Reggie Bush Plans To Sue The NCAA For Defamation That Led To Heisman Being Revoked
Reggie Bush was once the star quarterback of a highly successful University of Southern California football team that made history. With Bush leading the way, the Trojans secured two national championships and a 37-2 record throughout three seasons.
However, for the last 13 years, the 38-year-old one-time national hero has been fighting the NCAA after being accused of receiving pay-for-play benefits from a sports marketing agent in 2006 and was subsequently stripped of his Heisman Trophy. Now, Bush is prepared to take on the world’s leading collegiate sports governing body to clear his name and restore his legacy.
According to the Los Angeles Times, the former quarterback will announce plans to sue the NCAA for defamation at the Coliseum—where he once dazzled crowds—-on Wednesday, Aug. 23. “The lawsuit is based on the NCAA maliciously attacking his character through a completely false and highly offensive statement that was widely reported in the media and substantially and irreparably damaged his reputation,” Bush’s attorneys Levi G. McCathern and Ty M. Sheaks said in a statement. “Specifically, on July 28, 2021, the NCAA … falsely issued a statement to reporters that because of Mr. Bush’s prior involvement in a ‘pay-for-play arrangement,’ the NCAA would not consider restoring his collegiate records that it vacated in 2010, which subsequently resulted in Mr. Bush having to return his Heisman Trophy [the first player in history to do so]. Within less than a day, this false statement was republished by no less than 20 different media organizations and circulated to readers around the world.”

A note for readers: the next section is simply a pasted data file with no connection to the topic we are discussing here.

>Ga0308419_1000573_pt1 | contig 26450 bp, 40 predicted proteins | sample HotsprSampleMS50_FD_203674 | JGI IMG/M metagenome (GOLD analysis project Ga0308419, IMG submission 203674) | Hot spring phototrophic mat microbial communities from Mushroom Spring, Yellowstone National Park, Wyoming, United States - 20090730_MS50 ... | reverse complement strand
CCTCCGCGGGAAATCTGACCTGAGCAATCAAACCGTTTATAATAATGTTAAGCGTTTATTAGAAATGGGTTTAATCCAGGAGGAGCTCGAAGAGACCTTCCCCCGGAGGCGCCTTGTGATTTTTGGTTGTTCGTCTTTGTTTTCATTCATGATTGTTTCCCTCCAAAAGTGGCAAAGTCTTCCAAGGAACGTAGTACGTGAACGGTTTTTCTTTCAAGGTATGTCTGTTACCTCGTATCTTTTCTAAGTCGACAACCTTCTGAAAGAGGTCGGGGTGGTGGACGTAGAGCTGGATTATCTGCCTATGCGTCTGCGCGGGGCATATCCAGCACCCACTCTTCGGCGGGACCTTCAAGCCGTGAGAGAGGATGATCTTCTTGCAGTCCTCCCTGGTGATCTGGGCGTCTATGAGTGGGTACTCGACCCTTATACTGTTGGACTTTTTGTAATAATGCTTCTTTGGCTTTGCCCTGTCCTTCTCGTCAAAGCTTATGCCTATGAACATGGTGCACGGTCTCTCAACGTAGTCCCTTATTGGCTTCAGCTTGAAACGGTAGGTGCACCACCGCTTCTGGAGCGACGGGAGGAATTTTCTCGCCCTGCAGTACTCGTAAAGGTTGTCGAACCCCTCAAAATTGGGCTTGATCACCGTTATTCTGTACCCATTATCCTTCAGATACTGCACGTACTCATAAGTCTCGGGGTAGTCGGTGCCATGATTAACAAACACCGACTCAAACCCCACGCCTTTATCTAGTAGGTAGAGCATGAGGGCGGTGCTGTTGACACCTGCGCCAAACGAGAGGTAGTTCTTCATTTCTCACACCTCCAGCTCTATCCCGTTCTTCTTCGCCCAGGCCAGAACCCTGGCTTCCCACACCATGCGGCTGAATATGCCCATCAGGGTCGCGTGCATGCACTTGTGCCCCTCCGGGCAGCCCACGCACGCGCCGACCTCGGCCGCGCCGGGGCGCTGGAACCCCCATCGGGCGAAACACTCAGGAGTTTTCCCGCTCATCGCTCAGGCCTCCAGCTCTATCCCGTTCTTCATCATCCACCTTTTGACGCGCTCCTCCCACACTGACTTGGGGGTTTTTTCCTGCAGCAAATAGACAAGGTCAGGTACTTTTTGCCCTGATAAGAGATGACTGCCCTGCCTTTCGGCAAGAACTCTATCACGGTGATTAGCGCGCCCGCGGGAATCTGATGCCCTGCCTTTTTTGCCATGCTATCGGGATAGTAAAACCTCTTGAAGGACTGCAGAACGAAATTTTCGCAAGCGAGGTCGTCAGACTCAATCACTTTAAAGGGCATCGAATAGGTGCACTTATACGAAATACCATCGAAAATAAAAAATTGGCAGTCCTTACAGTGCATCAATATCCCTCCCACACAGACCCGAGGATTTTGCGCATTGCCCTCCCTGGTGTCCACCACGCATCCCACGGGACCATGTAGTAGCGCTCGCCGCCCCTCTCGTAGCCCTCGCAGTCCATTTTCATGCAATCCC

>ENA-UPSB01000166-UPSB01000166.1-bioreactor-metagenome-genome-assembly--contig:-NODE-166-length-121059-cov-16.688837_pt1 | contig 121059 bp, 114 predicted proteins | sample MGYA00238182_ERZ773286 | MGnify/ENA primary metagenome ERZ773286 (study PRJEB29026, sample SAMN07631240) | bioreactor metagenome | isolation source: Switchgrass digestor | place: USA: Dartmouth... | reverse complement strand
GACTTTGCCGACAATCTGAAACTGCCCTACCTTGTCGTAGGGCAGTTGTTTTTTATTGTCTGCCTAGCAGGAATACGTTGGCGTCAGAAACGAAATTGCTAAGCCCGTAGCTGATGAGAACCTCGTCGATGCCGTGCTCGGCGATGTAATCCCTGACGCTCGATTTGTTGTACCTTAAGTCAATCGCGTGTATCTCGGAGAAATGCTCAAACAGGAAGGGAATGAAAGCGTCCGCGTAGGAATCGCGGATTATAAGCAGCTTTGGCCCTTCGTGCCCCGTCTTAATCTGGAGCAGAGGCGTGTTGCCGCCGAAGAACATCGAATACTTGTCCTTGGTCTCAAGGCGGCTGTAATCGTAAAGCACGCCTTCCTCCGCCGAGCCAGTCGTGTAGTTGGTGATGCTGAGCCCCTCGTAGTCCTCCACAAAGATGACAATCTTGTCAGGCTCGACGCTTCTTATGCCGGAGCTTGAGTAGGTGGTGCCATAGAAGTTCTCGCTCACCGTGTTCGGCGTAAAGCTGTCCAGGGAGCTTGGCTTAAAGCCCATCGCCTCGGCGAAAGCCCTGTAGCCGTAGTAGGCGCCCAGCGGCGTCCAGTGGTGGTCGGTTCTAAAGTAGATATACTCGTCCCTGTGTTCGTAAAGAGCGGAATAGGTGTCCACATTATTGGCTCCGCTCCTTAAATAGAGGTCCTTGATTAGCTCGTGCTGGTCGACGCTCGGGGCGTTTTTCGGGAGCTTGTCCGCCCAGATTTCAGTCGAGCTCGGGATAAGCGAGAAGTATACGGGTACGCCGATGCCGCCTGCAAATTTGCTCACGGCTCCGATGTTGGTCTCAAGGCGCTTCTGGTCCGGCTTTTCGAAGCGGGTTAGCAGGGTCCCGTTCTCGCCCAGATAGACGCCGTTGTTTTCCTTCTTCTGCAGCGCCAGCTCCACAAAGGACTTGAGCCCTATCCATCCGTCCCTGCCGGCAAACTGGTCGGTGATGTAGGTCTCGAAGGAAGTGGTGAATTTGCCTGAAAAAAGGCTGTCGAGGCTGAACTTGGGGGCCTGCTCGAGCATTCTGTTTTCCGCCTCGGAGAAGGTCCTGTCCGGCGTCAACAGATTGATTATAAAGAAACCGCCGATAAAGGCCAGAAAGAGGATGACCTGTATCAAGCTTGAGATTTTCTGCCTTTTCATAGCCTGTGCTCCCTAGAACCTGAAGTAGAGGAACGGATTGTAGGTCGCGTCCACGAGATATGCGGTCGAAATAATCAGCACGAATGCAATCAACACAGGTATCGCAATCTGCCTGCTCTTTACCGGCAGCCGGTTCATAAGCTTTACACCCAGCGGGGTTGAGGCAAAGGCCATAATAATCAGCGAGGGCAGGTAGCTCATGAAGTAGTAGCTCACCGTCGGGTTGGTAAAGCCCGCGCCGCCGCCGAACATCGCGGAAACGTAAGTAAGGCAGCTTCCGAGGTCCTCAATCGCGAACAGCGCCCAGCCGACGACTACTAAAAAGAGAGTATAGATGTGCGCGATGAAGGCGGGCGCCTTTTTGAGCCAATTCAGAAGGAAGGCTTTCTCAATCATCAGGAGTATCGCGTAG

Since 2010, Bush has remained relatively mum about the NCAA’s treatment of him and his teammates, whose records were also affected by proxy. However, with new NIL deals and less strict collegiate rules taking effect in recent years, calls for Bush’s case to be reexamined have come from all across the association and other sports professionals. “The NCAA knew Mr. Bush was never even accused of, involved in, much less sanctioned for any ‘pay-for-play arrangement’ which never occurred,” Bush’s attorneys said.